Stan Beinstein - Elmore Magzine (Aug 27, 2008)
Latest by Coryell, shouldn't be missed

Murali Coryell
The Same Damn Thing
Recorded at the Clubhouse in Rhinebeck by Chris Laidlaw and Roman Klun, The Same Damn Thing sure isn't. The Woodstock-based guitarist and singer raised

the bar considerably by utilizing bass genius Tony Levin and master drummer

Gene Randolph, but its his own touch and sensitivity and style that make

this a work of note.

The flowing "I Was In The Room With Jimi," where he recalls "daddy used to

jam with Jimi (his father, jazz great Larry Coryell)," works well, while the

free and easy "The Same Damn Thing" shows off his powerful pipes. He plays

the blues in "Please Please Baby" with verve, and knocks one out of the park

with sparkling "You're the Only One."

Coryell's guitar playing is dead on, but it's his voice that is his real

calling card: soulful, emotional and flexible. Don't miss his regional

performances or this CD.

A BluesWax Reprint
This review ran in BluesWax issue #372 on 11/29/2007

Murali Coryell
Don't Blame It On Me
BluesWax Rating: 8 out of 10

The Future of Popular Blues

As a young man, Marshall Chess worked for his father and his uncle at
the famed Chess Records. In 1970, when the Rolling Stones left the
less-than-scrupulous Allen B. Klein to start up their own label, they
called Chess to front the effort for them. After a substance
abuse-induced break with the Stones, Chess would try again with his
new label, CZYZ, and in 1999 released the album 2120 by the artist
Murali Coryell. Blues fans will immediately recognize the name of the
album as the address of Chess Records in Chicago (also commemorated in
the early Rolling Stones song "2120 South Michigan Avenue"). It is
purported that "Czcy" is the Polish spelling for the Americanized
version of his family name Chess.

And so in 2007 Coryell, a determined road dog, would release an
acoustic album, Don't Blame It On Me. As you might expect, being the
son of legendary Jazz guitarist Larry Coryell, Murali is blisteringly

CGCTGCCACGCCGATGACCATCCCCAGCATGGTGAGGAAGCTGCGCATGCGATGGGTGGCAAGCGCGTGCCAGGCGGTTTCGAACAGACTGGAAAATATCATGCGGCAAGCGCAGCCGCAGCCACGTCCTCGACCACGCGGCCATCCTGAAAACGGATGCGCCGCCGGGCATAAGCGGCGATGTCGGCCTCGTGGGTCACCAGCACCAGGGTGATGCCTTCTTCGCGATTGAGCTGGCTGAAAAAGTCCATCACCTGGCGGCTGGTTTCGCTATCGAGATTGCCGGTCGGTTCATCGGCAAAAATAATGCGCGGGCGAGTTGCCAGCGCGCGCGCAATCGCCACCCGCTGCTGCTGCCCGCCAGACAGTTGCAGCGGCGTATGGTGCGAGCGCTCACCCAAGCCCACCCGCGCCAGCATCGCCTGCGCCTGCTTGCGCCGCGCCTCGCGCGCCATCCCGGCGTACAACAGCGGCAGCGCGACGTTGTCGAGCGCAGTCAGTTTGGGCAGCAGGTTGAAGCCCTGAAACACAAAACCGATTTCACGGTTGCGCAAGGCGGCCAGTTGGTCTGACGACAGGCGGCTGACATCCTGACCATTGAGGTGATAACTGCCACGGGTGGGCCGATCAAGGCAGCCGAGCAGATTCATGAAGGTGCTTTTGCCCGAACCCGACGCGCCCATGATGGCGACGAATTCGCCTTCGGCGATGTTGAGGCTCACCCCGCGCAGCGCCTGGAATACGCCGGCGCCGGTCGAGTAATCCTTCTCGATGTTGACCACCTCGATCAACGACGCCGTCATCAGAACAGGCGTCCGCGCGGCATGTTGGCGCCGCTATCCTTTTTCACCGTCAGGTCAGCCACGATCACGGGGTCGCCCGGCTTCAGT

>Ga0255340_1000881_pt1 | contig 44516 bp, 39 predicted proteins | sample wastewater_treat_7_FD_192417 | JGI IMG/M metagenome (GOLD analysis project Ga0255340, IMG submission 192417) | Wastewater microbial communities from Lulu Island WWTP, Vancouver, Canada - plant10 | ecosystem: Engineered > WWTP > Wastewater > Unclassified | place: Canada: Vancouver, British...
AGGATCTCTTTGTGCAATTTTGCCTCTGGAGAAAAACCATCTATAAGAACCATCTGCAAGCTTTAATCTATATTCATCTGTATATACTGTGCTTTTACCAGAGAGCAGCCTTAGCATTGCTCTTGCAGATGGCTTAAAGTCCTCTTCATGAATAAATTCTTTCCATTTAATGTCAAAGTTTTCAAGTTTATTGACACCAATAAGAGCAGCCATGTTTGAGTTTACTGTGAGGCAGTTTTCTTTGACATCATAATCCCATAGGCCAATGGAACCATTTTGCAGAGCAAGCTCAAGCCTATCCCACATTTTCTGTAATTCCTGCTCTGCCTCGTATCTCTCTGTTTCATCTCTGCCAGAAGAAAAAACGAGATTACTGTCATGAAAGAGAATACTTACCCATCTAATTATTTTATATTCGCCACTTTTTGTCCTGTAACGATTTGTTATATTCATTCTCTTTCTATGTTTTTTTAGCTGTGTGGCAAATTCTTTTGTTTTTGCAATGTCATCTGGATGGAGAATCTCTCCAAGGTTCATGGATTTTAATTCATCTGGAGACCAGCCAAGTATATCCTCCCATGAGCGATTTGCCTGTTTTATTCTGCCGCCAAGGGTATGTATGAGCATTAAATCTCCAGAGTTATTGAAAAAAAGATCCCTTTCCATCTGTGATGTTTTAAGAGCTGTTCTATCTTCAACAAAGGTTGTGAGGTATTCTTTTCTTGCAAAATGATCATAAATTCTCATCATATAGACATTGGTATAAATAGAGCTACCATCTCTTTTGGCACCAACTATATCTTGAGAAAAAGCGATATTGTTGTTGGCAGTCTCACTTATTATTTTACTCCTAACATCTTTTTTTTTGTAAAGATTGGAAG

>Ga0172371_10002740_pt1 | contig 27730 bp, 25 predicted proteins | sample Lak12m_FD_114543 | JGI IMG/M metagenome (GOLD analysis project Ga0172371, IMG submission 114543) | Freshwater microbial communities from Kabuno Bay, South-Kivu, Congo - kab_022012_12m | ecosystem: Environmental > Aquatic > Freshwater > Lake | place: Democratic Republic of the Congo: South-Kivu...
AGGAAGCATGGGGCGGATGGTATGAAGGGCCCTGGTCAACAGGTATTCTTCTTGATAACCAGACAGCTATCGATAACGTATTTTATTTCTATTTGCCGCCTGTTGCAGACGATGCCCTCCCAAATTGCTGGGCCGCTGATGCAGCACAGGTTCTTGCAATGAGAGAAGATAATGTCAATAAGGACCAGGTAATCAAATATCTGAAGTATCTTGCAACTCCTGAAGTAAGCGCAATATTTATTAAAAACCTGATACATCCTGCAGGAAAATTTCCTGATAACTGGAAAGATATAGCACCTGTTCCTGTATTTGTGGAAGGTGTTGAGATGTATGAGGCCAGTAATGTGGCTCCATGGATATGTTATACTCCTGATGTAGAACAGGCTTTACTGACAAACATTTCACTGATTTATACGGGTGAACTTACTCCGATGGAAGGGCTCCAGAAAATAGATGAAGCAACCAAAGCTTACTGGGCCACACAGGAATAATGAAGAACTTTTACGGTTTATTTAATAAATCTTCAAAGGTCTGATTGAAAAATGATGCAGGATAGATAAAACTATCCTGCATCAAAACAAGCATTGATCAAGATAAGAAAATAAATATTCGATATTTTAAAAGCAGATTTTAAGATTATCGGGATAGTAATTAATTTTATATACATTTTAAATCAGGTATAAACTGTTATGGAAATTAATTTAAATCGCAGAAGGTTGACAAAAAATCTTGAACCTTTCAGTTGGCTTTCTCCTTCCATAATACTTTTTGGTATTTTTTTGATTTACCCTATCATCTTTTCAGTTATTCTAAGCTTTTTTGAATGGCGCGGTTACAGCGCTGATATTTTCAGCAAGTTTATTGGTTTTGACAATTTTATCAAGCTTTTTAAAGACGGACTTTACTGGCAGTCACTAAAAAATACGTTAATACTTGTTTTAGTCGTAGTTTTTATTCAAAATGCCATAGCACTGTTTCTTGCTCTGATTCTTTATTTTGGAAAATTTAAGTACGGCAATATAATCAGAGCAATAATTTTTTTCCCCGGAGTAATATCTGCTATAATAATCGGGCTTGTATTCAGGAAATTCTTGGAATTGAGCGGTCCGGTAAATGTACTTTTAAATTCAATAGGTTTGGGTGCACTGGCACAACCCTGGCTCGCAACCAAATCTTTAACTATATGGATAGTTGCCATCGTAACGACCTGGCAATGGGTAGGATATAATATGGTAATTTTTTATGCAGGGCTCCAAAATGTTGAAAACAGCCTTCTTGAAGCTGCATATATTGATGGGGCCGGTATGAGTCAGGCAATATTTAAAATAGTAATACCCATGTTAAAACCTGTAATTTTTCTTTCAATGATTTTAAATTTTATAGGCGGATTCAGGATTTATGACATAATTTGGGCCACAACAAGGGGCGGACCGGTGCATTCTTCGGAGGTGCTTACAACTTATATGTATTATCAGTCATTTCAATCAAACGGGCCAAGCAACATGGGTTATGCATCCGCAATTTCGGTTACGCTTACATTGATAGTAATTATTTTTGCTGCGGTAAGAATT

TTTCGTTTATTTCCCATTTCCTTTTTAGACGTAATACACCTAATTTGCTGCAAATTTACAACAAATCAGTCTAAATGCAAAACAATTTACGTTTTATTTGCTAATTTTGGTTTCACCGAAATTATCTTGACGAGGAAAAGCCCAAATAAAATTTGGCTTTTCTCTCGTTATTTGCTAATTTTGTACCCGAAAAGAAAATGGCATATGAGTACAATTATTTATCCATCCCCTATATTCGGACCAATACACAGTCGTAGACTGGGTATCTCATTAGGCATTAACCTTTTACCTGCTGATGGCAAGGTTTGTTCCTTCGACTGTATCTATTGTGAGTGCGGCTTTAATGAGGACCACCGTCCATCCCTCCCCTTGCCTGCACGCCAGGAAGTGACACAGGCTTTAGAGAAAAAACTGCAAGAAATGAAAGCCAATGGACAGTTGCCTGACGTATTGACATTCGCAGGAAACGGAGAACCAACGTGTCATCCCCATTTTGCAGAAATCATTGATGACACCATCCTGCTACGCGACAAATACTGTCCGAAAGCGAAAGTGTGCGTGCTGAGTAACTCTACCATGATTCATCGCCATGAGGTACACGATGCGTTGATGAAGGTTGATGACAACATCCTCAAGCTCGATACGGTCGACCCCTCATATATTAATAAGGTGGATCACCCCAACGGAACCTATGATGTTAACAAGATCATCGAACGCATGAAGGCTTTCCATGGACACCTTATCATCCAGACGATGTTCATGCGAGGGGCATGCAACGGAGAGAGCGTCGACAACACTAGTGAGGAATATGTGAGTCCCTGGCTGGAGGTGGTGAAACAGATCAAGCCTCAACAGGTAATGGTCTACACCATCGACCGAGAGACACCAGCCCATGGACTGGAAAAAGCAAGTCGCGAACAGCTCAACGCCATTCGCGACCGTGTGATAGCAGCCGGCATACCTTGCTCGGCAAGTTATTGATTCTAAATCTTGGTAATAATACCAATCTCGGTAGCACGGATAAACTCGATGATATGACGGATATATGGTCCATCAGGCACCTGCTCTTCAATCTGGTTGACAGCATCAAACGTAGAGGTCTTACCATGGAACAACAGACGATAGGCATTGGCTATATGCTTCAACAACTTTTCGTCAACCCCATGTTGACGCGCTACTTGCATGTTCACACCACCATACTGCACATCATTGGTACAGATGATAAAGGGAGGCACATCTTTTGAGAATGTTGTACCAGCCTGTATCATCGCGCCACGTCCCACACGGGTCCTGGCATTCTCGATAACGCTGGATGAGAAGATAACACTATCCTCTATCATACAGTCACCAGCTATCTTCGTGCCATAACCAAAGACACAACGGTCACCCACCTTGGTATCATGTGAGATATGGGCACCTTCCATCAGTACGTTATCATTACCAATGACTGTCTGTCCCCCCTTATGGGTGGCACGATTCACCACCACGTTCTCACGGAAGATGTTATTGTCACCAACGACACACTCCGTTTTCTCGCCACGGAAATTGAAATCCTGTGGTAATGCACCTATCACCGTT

competent on the guitar, however it's his vocals that immediately draw
you in. If Marvin Gaye were to grow up listening to the sugary
Euro-Pop of the 1970's BBC, one can get a hint of Coryeli's vocals --
soulful, yet vulnerable, yet still more Motown than Michael Bolton.

The opening title track, "Don't Blame It On Me," is a wonderful song
that sets a tone for emotion-steeped lyric lines and earnest grit. On
"Way Too Expensive" Coryeli's vocals lead a crisp acoustic guitar
through your traditional twelve-bar Blues format as he sings, "We got
the Iraq War/And Sisters are dying too/But the Administration tells us
its good for me and you/But its way too expensive/Way too expensive
for me and you." On the third track, "Standing The Test Of Time,"
Coryeli uses a powerful Blues-Rock structure to push through a
well-written song that is at once funky, Blues, and the best of Rock,
including a chorus that the listener quickly picks up.

Several of the tracks on Don't Blame It On Me appeared on previous
albums in an electric form, including the emotion-tugging,
father-to-son track "Hi Charlie" and the radio-friendly "Stop," where
he sings "Stop, Baby, wait a minute/I had my whole life planned before
you came in it."

Murali Coryell is the future of the popular Blues, albeit not the
only course in front of us. He is an exceptional songwriter who can
sing better than he plays and, brother, he can play! This album
contains the necessary 12-bars that old-schoolers want, but seeps with
a soulful Pop sensibility that should capture a wider audience. On
"Sea Legs" Coryeli incorporates the names of today's Blues icons in a
silly, yet adoring, format that appropriately recognizes those that
came before him. So he honors the art rather than simply quaffing from
that loving cup. What more could you ask for? Perhaps major

Rick Galusha is a contributing editor at BluesWax
Rick Galusha - BluesWax (Dec 5, 2007)